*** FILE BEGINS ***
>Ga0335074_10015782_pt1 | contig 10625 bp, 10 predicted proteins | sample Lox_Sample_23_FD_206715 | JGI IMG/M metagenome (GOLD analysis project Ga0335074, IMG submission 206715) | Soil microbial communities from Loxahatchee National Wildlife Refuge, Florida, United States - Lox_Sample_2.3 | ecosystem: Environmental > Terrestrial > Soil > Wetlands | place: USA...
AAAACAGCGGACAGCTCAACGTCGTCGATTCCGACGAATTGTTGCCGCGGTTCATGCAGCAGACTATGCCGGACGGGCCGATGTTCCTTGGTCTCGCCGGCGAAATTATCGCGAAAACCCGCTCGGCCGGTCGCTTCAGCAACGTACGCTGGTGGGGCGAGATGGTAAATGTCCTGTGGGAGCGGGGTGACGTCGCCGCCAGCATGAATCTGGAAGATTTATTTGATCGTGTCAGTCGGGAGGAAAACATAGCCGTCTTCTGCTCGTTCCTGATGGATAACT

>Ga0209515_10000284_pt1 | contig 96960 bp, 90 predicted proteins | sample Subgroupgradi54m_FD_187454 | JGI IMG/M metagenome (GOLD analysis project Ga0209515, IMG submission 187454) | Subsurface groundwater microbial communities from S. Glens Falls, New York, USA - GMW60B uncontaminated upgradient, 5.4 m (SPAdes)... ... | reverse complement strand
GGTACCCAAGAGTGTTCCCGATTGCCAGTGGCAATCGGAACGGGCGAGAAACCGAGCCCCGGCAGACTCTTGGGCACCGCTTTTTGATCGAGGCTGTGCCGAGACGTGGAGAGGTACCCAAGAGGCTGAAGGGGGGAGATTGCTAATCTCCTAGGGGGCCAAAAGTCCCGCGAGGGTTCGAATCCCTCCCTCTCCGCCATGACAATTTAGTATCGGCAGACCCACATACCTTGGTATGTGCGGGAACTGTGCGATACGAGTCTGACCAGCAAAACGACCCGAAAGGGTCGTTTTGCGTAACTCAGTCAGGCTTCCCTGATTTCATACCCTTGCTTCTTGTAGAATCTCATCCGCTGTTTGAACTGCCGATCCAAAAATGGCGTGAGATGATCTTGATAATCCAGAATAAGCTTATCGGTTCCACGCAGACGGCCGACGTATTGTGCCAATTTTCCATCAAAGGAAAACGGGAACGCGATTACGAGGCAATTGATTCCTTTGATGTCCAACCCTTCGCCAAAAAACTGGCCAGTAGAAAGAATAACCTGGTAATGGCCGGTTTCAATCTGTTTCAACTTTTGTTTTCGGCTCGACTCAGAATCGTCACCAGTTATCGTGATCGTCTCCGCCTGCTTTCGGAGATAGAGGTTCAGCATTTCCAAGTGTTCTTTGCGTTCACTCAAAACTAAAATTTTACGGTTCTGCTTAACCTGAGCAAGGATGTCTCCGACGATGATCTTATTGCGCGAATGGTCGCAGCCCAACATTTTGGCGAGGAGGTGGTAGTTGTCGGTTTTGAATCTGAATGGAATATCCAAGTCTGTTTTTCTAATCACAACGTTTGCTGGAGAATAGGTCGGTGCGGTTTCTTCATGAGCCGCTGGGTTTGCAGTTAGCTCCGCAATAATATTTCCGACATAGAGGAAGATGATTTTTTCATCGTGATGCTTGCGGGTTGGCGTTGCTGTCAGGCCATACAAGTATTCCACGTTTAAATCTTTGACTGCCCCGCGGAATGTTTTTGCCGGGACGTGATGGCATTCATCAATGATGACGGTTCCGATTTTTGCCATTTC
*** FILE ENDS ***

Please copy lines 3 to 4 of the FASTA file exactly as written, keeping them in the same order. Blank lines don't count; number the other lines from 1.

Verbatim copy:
>Ga0209515_10000284_pt1 | contig 96960 bp, 90 predicted proteins | sample Subgroupgradi54m_FD_187454 | JGI IMG/M metagenome (GOLD analysis project Ga0209515, IMG submission 187454) | Subsurface groundwater microbial communities from S. Glens Falls, New York, USA - GMW60B uncontaminated upgradient, 5.4 m (SPAdes)... ... | reverse complement strand
GGTACCCAAGAGTGTTCCCGATTGCCAGTGGCAATCGGAACGGGCGAGAAACCGAGCCCCGGCAGACTCTTGGGCACCGCTTTTTGATCGAGGCTGTGCCGAGACGTGGAGAGGTACCCAAGAGGCTGAAGGGGGGAGATTGCTAATCTCCTAGGGGGCCAAAAGTCCCGCGAGGGTTCGAATCCCTCCCTCTCCGCCATGACAATTTAGTATCGGCAGACCCACATACCTTGGTATGTGCGGGAACTGTGCGATACGAGTCTGACCAGCAAAACGACCCGAAAGGGTCGTTTTGCGTAACTCAGTCAGGCTTCCCTGATTTCATACCCTTGCTTCTTGTAGAATCTCATCCGCTGTTTGAACTGCCGATCCAAAAATGGCGTGAGATGATCTTGATAATCCAGAATAAGCTTATCGGTTCCACGCAGACGGCCGACGTATTGTGCCAATTTTCCATCAAAGGAAAACGGGAACGCGATTACGAGGCAATTGATTCCTTTGATGTCCAACCCTTCGCCAAAAAACTGGCCAGTAGAAAGAATAACCTGGTAATGGCCGGTTTCAATCTGTTTCAACTTTTGTTTTCGGCTCGACTCAGAATCGTCACCAGTTATCGTGATCGTCTCCGCCTGCTTTCGGAGATAGAGGTTCAGCATTTCCAAGTGTTCTTTGCGTTCACTCAAAACTAAAATTTTACGGTTCTGCTTAACCTGAGCAAGGATGTCTCCGACGATGATCTTATTGCGCGAATGGTCGCAGCCCAACATTTTGGCGAGGAGGTGGTAGTTGTCGGTTTTGAATCTGAATGGAATATCCAAGTCTGTTTTTCTAATCACAACGTTTGCTGGAGAATAGGTCGGTGCGGTTTCTTCATGAGCCGCTGGGTTTGCAGTTAGCTCCGCAATAATATTTCCGACATAGAGGAAGATGATTTTTTCATCGTGATGCTTGCGGGTTGGCGTTGCTGTCAGGCCATACAAGTATTCCACGTTTAAATCTTTGACTGCCCCGCGGAATGTTTTTGCCGGGACGTGATGGCATTCATCAATGATGACGGTTCCGATTTTTGCCATTTC